Happy new year and welcome to the first recipe of the year. This is a national treasure named after a Russian ballet dancer and it has been a much disputed fight between Australia and New Zealand over who created this and it’s heritage has been confirmed as a true kiwi creation.
This dish has a reputation of being a rather difficult to conquer, there are some fears and trepidation’s involved in giving this a go. This may be a reason why my mother has never made pavlova. Growing up without this in the home it wasn’t something that I had appreciation for until staying with my second family two years ago where I got schooled in the tricks of making New Zealand’s most famous dessert.
With my mother being foreign and not inclined to give this meringue a go, it seems only right that the recipe for pavlova comes from a renowned New Zealand chef’s mother. Thankfully he shared it online and I stumbled upon it with the truest, simplest form a pav should come in and the topping being your own preference.
Here’s a secret though, it’s not difficult to perfect. It isn’t even difficult to whip up if you have the a hand mixer in your possession as even with this swirling on medium speed my arm began to ache (which made me respect the creator of this dish that much more!). There is one vital thing to stick to if you want a truly successful pavlova though, and that is to leave the oven door closed once you slide this in and leave it closed once you turn the oven off to cool.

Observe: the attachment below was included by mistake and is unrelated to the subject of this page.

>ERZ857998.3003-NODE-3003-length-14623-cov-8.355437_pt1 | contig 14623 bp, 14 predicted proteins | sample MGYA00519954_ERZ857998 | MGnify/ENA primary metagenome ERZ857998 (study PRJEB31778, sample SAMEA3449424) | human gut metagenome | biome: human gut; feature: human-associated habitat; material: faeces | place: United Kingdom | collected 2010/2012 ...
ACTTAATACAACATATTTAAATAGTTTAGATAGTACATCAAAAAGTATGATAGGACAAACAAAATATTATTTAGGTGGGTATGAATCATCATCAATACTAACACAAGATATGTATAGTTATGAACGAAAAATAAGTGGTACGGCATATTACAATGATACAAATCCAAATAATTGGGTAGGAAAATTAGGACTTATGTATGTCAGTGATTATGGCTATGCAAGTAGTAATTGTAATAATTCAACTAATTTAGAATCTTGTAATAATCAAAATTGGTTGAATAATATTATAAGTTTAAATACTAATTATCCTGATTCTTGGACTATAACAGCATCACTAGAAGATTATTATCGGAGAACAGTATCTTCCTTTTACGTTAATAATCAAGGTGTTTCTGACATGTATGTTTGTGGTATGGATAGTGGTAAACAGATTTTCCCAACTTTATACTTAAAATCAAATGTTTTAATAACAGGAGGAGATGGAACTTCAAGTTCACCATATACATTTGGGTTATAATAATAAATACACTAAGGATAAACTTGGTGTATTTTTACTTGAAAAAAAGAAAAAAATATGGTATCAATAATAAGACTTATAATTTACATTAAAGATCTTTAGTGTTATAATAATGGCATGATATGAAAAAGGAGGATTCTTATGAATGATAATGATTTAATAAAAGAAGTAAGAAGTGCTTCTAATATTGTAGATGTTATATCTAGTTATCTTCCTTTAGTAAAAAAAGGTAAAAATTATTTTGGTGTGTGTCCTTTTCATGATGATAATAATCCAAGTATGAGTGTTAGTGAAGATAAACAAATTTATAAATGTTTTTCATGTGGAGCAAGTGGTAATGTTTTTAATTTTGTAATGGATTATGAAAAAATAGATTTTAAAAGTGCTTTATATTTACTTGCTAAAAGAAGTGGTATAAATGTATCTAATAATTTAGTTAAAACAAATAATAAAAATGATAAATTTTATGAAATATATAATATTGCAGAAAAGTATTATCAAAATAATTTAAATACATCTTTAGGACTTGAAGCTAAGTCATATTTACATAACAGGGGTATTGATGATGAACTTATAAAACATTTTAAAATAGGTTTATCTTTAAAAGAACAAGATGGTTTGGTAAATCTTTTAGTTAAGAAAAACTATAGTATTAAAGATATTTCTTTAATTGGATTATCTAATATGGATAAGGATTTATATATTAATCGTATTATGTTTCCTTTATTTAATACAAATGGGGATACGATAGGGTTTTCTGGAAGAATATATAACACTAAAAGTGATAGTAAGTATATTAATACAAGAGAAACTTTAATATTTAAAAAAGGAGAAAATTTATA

Step.away.from.the.oven and once it has cooled off you will be able to open the door to a perfectly cracking, lightly golden meringue with a marshmallow center soooooooooooo good you’ll be thankful for our little nation at the bottom of the globe.
Last year, the first post of the year was a recipe from New Zealand and it seems only the right that I begin another year with a dish from my homeland. The beauty of the topping is that it usually involves berries or kiwifruit, but don’t skip the whipped cream before finishing with your chosen fresh fruit.
Summer blues, Hahei, Coromandel
Afternoon Shadows, Mt Maunganui, Bay of Plenty
The path clears, Tongariro Crossing
Note: The pavlova can be kept in a container for around three days without the cream topping. Once the cream is placed on top, it should be consumed by the end of the day.
Images updated in early 2018.
From Tammy Gordon
3 jumbo/5 small egg whites, room temperature
Almost 1 cup superfine/caster sugar
1 tablespoon cornflour, sifted
1 large tablespoon malt vinegar
1 cup whipping cream
2 tablespoons lemon curd
1 1/2 cups raspberries, slightly broken
1/2 cup strawberries, roughly chopped
Preheat the oven to 180ºC/350F and line a baking tray with greaseproof paper.
Beat the egg whites until stiff than begin slowly adding in the sugar, one tablespoon at a time, beating after each addition. Once all the sugar has been added the meringue will appear glossy and the beaters can be turned off.
Add the cornflour and malt vinegar and fold carefully into the meringue.
Spoon onto your grease tray and shape into whichever pavlova shape you prefer.
Place in the oven and immediately turn the temperature down to 130ºC/265F. Bake for 1 hour, turn the heat off and allow to sit in the oven until completely cooled.
Whip the cream until soft peaks just form form than fold in the lemon curd. Spread over the top of the pavlova and place the raspberries on top.
Slice and serve immediately.